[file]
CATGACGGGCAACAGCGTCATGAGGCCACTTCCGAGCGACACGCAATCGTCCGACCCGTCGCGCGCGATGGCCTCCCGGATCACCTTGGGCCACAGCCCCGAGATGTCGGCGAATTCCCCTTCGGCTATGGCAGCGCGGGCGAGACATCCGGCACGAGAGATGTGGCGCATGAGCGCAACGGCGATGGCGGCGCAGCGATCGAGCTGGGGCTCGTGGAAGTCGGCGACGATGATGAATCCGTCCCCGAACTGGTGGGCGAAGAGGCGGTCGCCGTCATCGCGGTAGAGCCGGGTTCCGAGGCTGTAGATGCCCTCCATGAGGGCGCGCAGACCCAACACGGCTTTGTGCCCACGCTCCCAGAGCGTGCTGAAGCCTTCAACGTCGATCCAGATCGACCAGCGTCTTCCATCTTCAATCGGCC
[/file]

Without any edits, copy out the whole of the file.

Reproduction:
CATGACGGGCAACAGCGTCATGAGGCCACTTCCGAGCGACACGCAATCGTCCGACCCGTCGCGCGCGATGGCCTCCCGGATCACCTTGGGCCACAGCCCCGAGATGTCGGCGAATTCCCCTTCGGCTATGGCAGCGCGGGCGAGACATCCGGCACGAGAGATGTGGCGCATGAGCGCAACGGCGATGGCGGCGCAGCGATCGAGCTGGGGCTCGTGGAAGTCGGCGACGATGATGAATCCGTCCCCGAACTGGTGGGCGAAGAGGCGGTCGCCGTCATCGCGGTAGAGCCGGGTTCCGAGGCTGTAGATGCCCTCCATGAGGGCGCGCAGACCCAACACGGCTTTGTGCCCACGCTCCCAGAGCGTGCTGAAGCCTTCAACGTCGATCCAGATCGACCAGCGTCTTCCATCTTCAATCGGCC